The Manse in Thaxted, where Gustav Holst lived from 1917 to 1925.
“Thaxted” is a hymn tune by the English composer Gustav Holst, based on the stately theme from the middle section of the Jupiter movement of his orchestral suite The Planets He adapted the theme in 1921 to fit the patriotic poem “I Vow to Thee, My Country” by Cecil Spring Rice but that was as a unison song with orchestra. It did not appear as a hymn-tune called “Thaxted” until his friend Ralph Vaughan Williams included it in Songs of Praise in 1926. This setting was sung at the funeral of Diana, Princess of Wales in 1997.
Hymn tune From Wikipedia, the free encyclopedia is a melody of a musical composition to which a hymn text is sung.
• History – From the late sixteenth century in England and Scotland, when most people were not musically literate and learned melodies by rote, it was a common practice to sing a new text to a hymn tune the singers already knew which had a suitable meter and character.
Biographical information for Gustav Holst From Wikipedia, the free encyclopedia
This photograph of Gustav Holst, circa 1921, was taken by Herbert Lambert.
Gustav Theodore Holst (born Gustavus Theodore von Holst; (Sept. 21, 1874 – May 25, 1934) was an English composer, arranger and teacher. Best known for “The Planets,” he composed a large number of other works across a range of genres, although none achieved comparable success.
There were professional musicians in the previous three generations of Holst’s family and it was clear from his early years that he would follow the same calling. He hoped to become a pianist, but was prevented by neuritis in his right arm. Despite his father’s reservations, he pursued a career as a composer, studying at the Royal College of Music under Charles Villiers Stanford. Unable to support himself by his compositions, he played the trombone professionally and later became a teacher—a great one, according to his colleague Ralph Vaughan Williams. Among other teaching activities he built up a strong tradition of performance at Morley College, where he served as musical director from 1907 until 1924, and pioneered music education for women at St Paul’s Girls’ School, where he taught from 1905 until his death in 1934. He was the founder of a series of Whitsun music festivals, which ran from 1916 for the remainder of his life. Holst’s works were played frequently in the early years of the 20th century, but it was not until the international success of “The Planets” in the years immediately after the First World War that he became a well-known figure. A shy man, he did not welcome this fame, and preferred to be left in peace to compose and teach.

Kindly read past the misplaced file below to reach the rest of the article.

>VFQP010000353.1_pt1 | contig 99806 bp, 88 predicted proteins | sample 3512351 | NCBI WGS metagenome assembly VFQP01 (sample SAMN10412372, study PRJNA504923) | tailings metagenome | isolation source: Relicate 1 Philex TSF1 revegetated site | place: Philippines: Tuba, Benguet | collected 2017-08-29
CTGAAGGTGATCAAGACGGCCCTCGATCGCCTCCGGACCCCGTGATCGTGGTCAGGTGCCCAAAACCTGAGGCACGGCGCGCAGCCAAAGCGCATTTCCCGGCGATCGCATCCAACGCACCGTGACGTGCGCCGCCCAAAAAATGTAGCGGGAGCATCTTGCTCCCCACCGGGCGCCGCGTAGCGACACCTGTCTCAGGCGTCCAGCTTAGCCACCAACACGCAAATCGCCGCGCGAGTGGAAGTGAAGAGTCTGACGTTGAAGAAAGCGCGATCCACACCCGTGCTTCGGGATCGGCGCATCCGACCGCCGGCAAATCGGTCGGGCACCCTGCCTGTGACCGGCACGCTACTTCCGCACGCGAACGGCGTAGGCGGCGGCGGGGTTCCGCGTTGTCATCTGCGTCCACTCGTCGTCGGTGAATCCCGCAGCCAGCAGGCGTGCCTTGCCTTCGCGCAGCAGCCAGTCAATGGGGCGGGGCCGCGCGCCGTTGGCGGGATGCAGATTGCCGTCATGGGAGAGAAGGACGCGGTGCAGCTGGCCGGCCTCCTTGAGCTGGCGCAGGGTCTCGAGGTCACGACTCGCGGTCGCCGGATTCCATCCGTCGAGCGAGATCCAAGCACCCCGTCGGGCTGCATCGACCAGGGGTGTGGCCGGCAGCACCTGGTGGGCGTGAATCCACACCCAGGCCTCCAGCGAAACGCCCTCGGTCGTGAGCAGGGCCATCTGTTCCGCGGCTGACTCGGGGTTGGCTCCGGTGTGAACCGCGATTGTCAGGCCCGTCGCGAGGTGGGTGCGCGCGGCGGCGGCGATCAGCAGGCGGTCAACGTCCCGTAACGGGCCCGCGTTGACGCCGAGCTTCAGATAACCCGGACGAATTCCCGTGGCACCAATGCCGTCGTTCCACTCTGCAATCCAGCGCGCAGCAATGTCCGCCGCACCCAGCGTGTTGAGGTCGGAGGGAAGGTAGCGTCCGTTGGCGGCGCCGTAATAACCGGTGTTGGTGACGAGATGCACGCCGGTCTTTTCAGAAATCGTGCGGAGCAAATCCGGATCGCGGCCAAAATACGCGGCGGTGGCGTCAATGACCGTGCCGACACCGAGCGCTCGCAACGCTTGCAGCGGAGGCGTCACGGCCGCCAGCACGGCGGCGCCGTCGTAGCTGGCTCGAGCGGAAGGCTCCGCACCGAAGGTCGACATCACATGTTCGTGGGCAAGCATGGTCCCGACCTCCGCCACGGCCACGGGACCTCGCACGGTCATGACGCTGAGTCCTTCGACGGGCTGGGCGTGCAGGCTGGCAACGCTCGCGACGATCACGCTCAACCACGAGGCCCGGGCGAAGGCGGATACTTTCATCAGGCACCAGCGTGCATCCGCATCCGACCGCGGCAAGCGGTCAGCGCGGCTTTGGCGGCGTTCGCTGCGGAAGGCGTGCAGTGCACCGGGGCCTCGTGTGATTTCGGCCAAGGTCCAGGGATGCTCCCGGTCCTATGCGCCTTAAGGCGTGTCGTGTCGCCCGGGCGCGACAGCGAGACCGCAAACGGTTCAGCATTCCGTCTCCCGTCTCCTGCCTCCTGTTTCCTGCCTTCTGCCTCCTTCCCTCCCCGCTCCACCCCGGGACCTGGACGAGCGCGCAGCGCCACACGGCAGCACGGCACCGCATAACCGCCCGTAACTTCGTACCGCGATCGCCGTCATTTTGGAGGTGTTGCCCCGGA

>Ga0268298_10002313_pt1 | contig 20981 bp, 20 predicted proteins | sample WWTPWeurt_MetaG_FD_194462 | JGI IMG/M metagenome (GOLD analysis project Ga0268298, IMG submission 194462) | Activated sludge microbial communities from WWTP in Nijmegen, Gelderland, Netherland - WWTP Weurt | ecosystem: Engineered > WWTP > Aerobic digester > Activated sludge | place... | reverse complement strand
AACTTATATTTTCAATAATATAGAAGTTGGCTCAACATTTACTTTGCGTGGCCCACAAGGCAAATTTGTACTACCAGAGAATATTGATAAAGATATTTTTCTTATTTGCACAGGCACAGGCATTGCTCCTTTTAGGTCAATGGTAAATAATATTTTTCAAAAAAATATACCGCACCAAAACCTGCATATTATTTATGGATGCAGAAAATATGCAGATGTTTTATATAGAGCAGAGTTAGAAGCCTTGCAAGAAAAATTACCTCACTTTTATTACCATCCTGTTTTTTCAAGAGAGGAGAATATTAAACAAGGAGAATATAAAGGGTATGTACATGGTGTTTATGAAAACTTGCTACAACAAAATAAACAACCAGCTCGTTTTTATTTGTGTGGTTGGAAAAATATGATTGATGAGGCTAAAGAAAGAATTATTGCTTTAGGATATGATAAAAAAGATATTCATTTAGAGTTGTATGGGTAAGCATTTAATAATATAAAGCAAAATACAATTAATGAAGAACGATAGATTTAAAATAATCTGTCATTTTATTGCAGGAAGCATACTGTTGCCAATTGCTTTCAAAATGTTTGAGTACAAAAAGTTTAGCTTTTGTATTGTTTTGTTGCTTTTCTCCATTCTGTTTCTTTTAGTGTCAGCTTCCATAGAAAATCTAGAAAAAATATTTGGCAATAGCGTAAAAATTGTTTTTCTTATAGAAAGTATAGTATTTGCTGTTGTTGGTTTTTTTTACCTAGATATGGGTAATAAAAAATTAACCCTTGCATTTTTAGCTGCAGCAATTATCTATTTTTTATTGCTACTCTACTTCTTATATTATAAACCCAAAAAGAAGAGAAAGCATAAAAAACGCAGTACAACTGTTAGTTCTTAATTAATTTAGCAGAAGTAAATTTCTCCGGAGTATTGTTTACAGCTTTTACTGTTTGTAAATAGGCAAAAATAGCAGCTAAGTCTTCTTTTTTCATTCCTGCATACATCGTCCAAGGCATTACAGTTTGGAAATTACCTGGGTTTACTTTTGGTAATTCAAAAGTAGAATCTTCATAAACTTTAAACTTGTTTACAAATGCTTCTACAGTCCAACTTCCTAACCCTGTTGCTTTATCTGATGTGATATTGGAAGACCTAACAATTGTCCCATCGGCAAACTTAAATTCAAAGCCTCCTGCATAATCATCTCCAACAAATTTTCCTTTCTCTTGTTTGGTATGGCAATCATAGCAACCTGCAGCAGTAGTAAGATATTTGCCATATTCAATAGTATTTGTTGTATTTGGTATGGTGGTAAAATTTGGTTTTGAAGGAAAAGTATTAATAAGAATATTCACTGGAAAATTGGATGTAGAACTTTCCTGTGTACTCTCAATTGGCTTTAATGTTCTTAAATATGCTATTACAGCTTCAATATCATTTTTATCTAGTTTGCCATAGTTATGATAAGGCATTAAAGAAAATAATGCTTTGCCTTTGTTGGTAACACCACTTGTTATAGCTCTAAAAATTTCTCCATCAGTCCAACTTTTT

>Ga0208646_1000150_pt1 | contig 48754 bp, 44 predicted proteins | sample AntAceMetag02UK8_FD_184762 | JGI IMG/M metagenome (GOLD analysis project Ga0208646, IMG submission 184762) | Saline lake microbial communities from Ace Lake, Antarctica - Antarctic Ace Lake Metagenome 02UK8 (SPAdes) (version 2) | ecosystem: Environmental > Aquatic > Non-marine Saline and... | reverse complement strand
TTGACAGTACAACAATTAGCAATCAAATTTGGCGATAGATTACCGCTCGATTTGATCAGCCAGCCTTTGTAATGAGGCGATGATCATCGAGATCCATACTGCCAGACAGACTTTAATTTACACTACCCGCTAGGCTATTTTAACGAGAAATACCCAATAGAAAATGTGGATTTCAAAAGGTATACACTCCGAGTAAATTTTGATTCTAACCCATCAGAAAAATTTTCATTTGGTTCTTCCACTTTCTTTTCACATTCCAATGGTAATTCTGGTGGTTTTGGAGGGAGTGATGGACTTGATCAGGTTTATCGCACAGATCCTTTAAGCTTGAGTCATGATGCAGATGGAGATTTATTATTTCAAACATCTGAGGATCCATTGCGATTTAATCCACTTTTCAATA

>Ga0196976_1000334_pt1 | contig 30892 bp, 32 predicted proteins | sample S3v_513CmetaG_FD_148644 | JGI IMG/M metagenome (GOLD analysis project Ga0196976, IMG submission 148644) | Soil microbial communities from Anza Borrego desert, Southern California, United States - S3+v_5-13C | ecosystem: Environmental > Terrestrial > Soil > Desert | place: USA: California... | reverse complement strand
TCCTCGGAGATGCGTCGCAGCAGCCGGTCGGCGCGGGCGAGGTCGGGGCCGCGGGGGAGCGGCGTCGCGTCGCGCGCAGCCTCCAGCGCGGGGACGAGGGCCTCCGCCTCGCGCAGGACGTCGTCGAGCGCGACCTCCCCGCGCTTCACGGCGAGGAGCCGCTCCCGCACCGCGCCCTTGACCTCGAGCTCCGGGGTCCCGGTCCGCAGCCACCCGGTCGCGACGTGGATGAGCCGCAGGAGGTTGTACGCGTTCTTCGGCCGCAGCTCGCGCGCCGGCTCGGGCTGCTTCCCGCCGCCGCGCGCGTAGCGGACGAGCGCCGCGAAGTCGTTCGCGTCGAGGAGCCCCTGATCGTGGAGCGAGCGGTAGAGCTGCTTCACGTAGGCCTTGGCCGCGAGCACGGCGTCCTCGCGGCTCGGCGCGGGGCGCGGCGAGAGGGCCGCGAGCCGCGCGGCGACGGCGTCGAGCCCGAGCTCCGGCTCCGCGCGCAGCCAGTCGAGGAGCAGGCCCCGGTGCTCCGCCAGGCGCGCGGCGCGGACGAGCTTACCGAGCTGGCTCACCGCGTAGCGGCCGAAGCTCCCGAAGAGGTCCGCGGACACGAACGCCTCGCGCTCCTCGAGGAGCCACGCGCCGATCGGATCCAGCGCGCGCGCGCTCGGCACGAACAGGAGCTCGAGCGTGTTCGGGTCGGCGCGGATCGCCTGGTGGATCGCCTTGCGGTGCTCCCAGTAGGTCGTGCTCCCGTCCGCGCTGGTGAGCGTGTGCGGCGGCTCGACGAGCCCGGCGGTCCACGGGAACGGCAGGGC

Apart from “The Planets” and a handful of other works, his music was generally neglected until the 1980s, since when recordings of much of his output have been available.
About the Orchestral Suite, “The Planets,” Opus* 32(*Opus is a term given to a musical composition (or set of compositions) usually numbered in the order of its issue.) … is a seven-movement orchestral suite** by the English composer Gustav Holst, written between 1914 and 1916. Each movement of the suite is named after a planet of the Solar System and its corresponding astrological character as defined by Holst. ** A suite is a piece of music that is made up of many short pieces that are taken from a larger work. The word “suite” is also a term given to a group of rooms used by one person or family.
From its premiere to the present day, “The Planets” orchestral suite has been enduringly popular, influential, widely performed and frequently recorded. The work was not heard in a complete public performance, however, until some years after it was completed. Although there were four performances between September 1918 and October 1920, they were all either private (the first performance, in London) or incomplete (two others in London and one in Birmingham). The premiere was at the Queen’s Hall on September 29, 1918, conducted by Holst’s friend Adrian Boult before an invited audience of about 250 people. The first complete public performance was finally given in London by Albert Coates conducting the London Symphony Orchestra on 15 November 1920.
For more, go to https://www.youtube.com/watch?v=MhHwr1tLrrY
GREAT education site about “The Planets” presented by Leonard Bernstein.
This link will take you to the “The Young People’s Concerts featuring Composer and Conductor Maestro Leonard Bernstein. Even though the program refers to “young people,” this is a wonderful informative program for everyone. If you want to learn and hear more about Gustav Holst’s orchestral suite, “The Planets,” this site will be of interest to you.